On the other hand, if you are like myself and truly enjoy learning all the small bits and pieces about Cold War spycraft, then you’ll find it tremendously complements the rest of the plot and prevents The Spy Who Came in from the Cold from ever becoming boring. After all, if you’re always learning something new in a topic which interests you, there is simply no room left to experience boredom.

He met failure as one day he would probably meet death, with cynical resentment and the courage of a solitary.

― John le Carre, The Spy Who Came In from the Cold

The Heavy Souls of the Damned

Like I mentioned before, while it is a John le Carre novel and goes very hard on the various technical details of espionage, it also tells a rather compelling and thought-provoking story with the primary focus of exploring the various repercussions of the morally-questionable choices the agents make.

We witness as they are often thrust into unwinnable situations, and how they are forced time and time again to make decisions with limited information, with people’s lives hanging in the balance. Specifically-speaking, we get a good representation of the innocent bystanders tragically hurt by the spy games through Liz Gold, a lover Alec makes the acquaintance of early on.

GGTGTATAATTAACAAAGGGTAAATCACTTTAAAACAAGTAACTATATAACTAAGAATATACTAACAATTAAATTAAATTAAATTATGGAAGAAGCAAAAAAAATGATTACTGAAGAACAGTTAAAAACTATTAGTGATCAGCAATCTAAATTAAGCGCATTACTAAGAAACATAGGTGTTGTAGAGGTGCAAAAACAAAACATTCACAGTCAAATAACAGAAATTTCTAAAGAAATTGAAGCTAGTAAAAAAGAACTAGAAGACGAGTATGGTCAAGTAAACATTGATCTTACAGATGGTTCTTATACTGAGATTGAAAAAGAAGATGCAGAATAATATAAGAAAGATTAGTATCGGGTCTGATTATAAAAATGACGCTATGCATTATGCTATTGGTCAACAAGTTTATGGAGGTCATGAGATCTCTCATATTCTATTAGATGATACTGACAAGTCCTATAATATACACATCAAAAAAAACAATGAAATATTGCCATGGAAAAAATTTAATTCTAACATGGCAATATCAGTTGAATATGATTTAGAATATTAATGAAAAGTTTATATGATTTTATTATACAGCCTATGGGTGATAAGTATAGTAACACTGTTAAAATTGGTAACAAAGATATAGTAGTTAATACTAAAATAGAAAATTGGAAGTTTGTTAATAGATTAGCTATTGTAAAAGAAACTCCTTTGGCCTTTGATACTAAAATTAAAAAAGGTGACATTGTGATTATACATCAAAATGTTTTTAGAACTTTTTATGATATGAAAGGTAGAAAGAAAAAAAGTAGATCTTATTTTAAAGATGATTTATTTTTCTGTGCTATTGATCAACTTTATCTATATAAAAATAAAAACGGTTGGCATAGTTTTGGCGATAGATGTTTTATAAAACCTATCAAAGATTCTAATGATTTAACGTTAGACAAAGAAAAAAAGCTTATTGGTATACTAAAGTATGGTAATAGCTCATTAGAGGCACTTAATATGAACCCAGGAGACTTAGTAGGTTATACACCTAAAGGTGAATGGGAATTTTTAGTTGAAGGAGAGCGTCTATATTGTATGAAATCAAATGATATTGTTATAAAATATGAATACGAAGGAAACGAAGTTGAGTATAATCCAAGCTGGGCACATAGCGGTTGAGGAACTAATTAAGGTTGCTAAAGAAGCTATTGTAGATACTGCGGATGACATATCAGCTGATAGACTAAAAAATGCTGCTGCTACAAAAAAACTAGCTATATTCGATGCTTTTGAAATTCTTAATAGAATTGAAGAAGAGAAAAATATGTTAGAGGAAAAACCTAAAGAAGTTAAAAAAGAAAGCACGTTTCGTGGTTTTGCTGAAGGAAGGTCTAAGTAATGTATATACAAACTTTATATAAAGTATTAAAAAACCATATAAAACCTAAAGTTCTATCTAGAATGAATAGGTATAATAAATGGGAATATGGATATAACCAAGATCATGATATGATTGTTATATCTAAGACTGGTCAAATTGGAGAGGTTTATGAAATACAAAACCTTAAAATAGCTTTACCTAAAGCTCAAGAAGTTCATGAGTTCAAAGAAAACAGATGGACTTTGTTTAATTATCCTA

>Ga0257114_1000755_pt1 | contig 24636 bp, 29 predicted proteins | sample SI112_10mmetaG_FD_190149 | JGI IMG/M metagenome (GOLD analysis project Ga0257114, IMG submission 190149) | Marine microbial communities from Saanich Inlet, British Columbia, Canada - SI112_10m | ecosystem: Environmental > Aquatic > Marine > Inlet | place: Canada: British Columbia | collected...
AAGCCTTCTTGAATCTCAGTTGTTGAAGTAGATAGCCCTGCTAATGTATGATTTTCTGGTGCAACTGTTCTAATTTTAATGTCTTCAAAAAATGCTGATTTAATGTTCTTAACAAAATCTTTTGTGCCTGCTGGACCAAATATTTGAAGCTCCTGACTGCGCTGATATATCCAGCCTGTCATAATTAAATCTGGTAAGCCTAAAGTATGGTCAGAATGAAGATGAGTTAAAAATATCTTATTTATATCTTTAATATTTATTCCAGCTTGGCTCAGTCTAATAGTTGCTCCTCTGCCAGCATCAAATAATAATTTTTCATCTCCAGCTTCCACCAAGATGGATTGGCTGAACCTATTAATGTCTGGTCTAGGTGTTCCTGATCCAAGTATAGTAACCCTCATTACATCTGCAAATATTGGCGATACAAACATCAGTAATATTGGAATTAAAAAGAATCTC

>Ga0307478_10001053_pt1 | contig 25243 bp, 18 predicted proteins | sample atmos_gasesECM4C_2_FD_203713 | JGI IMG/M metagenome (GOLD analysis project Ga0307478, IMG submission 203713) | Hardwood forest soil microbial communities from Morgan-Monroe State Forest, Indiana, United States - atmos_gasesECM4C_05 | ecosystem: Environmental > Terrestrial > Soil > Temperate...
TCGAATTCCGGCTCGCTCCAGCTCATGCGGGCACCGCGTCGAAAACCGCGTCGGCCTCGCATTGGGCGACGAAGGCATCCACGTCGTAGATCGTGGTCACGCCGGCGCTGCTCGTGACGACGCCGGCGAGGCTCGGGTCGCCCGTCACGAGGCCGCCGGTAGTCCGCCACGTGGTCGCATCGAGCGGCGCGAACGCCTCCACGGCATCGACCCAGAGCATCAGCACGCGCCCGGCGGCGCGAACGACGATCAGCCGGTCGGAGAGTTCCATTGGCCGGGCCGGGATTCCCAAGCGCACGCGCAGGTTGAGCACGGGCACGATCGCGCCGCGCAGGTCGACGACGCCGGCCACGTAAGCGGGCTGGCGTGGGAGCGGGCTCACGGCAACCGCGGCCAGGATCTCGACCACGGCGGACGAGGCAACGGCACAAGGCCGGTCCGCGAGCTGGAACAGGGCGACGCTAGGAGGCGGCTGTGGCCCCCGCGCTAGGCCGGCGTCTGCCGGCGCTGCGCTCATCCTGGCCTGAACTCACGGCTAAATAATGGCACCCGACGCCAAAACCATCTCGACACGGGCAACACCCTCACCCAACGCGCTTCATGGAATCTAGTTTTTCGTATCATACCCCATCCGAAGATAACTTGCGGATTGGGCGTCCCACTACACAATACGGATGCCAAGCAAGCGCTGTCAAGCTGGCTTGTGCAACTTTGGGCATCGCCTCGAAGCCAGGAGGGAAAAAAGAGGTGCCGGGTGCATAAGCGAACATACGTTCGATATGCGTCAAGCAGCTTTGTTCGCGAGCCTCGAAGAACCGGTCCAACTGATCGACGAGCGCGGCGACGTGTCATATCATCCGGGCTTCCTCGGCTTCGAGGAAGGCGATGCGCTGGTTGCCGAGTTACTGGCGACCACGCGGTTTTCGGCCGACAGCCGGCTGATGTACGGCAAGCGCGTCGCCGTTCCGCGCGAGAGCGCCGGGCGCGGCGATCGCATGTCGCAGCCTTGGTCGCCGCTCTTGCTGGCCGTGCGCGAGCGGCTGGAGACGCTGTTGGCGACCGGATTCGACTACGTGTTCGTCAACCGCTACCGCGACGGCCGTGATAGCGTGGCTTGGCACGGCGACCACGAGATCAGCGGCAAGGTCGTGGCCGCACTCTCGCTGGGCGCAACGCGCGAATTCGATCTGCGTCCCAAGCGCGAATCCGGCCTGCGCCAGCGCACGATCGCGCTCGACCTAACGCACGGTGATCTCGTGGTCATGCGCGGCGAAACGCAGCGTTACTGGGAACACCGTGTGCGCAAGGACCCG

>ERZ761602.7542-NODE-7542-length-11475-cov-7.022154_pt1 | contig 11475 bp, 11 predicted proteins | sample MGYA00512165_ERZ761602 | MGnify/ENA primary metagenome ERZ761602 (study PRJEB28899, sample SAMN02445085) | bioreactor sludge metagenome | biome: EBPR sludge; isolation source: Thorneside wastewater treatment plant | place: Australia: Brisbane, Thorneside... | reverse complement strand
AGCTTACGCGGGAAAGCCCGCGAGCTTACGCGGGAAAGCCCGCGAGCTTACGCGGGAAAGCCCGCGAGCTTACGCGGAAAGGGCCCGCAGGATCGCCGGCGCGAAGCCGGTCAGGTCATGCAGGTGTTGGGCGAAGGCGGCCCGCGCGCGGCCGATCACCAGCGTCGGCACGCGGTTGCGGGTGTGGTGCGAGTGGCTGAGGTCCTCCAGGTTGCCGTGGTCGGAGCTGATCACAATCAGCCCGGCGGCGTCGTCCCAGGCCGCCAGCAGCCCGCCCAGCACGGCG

I really enjoyed Le Carre‘s impartial approach to this whole thing, despite himself having been on one side of the conflict back in his days. He doesn’t depict the Germans as soulless killing machines nor the protagonists as being chivalrous knights in white armour. Both sides are depicted about as realistically as I assume they can be, simply as people with their own lives, ideologies and beliefs, just trying to make the best out of the hands they were dealt.

Along with all of this we still have the captivating plot itself, the operation set up by The Circus to bring Mundt down. To Le Carre‘s credit, it pretty much always remains the driving force for whatever might be happening, in one way or another, and despite its somewhat torturous complexity at times it remains suspenseful and engaging in its own right. The author’s realistic tone and style of writing also lends the whole thing an palpable air of authenticity, which in turn creates the kind of suspense and obviously fictional story can seldom achieve.